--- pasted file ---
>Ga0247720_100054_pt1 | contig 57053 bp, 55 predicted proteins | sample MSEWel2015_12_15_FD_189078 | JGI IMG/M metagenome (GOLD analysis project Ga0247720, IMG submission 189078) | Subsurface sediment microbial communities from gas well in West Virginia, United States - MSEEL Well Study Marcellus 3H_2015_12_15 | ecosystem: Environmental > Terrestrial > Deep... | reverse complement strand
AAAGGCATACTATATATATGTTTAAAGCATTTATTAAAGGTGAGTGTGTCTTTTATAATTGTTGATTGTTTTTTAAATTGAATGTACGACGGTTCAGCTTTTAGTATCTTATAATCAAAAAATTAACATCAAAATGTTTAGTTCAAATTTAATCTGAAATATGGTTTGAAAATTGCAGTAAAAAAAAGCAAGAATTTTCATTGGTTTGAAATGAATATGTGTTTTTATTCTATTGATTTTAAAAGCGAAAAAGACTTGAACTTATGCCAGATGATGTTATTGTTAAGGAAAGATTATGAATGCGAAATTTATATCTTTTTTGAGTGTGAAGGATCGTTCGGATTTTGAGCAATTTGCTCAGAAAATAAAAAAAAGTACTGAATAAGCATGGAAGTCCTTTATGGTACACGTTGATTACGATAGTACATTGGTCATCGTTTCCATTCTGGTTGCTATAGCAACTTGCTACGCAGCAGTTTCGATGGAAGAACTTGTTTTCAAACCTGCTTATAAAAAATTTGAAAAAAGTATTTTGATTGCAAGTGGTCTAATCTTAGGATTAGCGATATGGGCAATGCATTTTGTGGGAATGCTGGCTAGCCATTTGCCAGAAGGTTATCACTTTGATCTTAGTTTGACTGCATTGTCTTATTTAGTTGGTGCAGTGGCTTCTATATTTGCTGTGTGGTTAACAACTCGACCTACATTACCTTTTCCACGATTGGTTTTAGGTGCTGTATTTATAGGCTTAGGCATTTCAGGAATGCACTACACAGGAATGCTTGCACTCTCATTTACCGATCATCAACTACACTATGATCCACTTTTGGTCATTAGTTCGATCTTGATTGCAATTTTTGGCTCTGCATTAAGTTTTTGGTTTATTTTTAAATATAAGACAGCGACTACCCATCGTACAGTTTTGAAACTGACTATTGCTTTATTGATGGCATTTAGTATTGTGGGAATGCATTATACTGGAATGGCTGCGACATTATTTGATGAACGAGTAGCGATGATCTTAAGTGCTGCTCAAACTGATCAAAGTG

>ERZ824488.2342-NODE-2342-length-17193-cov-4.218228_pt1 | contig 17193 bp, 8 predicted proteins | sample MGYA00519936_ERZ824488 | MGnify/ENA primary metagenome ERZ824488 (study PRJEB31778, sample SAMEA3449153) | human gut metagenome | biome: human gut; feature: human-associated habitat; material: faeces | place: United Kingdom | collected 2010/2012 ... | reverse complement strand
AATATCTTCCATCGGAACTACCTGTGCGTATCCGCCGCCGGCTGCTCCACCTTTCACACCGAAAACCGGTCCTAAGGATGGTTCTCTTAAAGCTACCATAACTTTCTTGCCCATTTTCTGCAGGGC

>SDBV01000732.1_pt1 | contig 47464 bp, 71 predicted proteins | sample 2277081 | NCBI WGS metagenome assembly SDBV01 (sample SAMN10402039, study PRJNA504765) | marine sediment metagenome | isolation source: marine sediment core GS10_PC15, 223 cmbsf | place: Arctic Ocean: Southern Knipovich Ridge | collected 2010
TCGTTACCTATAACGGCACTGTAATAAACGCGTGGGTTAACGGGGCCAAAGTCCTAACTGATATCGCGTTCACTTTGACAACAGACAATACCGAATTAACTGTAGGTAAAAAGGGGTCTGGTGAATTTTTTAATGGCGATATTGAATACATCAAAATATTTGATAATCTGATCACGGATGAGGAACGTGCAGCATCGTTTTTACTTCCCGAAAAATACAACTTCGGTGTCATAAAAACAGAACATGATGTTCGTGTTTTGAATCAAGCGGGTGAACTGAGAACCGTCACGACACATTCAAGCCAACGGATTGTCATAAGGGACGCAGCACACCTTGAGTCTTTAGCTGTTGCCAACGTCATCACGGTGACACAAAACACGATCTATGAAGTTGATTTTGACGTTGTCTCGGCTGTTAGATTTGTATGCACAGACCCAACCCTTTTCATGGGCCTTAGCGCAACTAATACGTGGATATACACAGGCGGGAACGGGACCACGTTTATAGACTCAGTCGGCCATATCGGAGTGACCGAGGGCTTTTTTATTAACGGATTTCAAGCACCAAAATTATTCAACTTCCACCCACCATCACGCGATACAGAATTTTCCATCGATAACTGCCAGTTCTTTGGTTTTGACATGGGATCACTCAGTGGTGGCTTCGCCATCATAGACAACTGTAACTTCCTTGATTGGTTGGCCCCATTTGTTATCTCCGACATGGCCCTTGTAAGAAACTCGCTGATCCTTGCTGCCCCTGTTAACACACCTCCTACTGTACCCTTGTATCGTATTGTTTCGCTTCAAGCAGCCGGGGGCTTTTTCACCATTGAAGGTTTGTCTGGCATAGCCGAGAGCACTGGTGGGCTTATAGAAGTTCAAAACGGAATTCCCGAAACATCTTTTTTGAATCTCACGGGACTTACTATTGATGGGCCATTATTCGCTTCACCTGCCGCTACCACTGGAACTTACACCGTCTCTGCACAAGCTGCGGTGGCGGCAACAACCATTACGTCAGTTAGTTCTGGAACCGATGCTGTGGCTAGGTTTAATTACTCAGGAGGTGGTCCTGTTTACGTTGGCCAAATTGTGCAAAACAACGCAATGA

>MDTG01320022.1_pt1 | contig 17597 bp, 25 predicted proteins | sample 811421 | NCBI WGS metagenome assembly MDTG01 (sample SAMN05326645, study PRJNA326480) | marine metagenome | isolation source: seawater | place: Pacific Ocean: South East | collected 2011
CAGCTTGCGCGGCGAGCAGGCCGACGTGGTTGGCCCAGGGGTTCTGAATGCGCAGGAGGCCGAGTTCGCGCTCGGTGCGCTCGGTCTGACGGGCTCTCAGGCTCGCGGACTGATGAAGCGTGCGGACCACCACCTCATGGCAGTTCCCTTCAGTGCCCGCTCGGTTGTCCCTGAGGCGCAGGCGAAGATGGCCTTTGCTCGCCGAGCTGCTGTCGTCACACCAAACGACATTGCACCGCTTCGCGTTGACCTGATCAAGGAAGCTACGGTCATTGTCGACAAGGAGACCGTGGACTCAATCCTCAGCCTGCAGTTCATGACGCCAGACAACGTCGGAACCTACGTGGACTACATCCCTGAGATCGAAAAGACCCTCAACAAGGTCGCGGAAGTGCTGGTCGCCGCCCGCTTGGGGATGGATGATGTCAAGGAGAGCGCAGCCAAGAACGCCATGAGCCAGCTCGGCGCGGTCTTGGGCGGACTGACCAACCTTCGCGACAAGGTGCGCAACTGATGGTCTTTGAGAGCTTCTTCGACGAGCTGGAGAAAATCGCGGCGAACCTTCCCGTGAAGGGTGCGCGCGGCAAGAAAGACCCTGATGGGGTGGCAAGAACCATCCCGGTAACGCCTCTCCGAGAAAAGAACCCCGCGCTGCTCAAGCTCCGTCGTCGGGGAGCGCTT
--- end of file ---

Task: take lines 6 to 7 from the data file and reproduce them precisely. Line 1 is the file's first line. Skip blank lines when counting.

TCGTTACCTATAACGGCACTGTAATAAACGCGTGGGTTAACGGGGCCAAAGTCCTAACTGATATCGCGTTCACTTTGACAACAGACAATACCGAATTAACTGTAGGTAAAAAGGGGTCTGGTGAATTTTTTAATGGCGATATTGAATACATCAAAATATTTGATAATCTGATCACGGATGAGGAACGTGCAGCATCGTTTTTACTTCCCGAAAAATACAACTTCGGTGTCATAAAAACAGAACATGATGTTCGTGTTTTGAATCAAGCGGGTGAACTGAGAACCGTCACGACACATTCAAGCCAACGGATTGTCATAAGGGACGCAGCACACCTTGAGTCTTTAGCTGTTGCCAACGTCATCACGGTGACACAAAACACGATCTATGAAGTTGATTTTGACGTTGTCTCGGCTGTTAGATTTGTATGCACAGACCCAACCCTTTTCATGGGCCTTAGCGCAACTAATACGTGGATATACACAGGCGGGAACGGGACCACGTTTATAGACTCAGTCGGCCATATCGGAGTGACCGAGGGCTTTTTTATTAACGGATTTCAAGCACCAAAATTATTCAACTTCCACCCACCATCACGCGATACAGAATTTTCCATCGATAACTGCCAGTTCTTTGGTTTTGACATGGGATCACTCAGTGGTGGCTTCGCCATCATAGACAACTGTAACTTCCTTGATTGGTTGGCCCCATTTGTTATCTCCGACATGGCCCTTGTAAGAAACTCGCTGATCCTTGCTGCCCCTGTTAACACACCTCCTACTGTACCCTTGTATCGTATTGTTTCGCTTCAAGCAGCCGGGGGCTTTTTCACCATTGAAGGTTTGTCTGGCATAGCCGAGAGCACTGGTGGGCTTATAGAAGTTCAAAACGGAATTCCCGAAACATCTTTTTTGAATCTCACGGGACTTACTATTGATGGGCCATTATTCGCTTCACCTGCCGCTACCACTGGAACTTACACCGTCTCTGCACAAGCTGCGGTGGCGGCAACAACCATTACGTCAGTTAGTTCTGGAACCGATGCTGTGGCTAGGTTTAATTACTCAGGAGGTGGTCCTGTTTACGTTGGCCAAATTGTGCAAAACAACGCAATGA

>MDTG01320022.1_pt1 | contig 17597 bp, 25 predicted proteins | sample 811421 | NCBI WGS metagenome assembly MDTG01 (sample SAMN05326645, study PRJNA326480) | marine metagenome | isolation source: seawater | place: Pacific Ocean: South East | collected 2011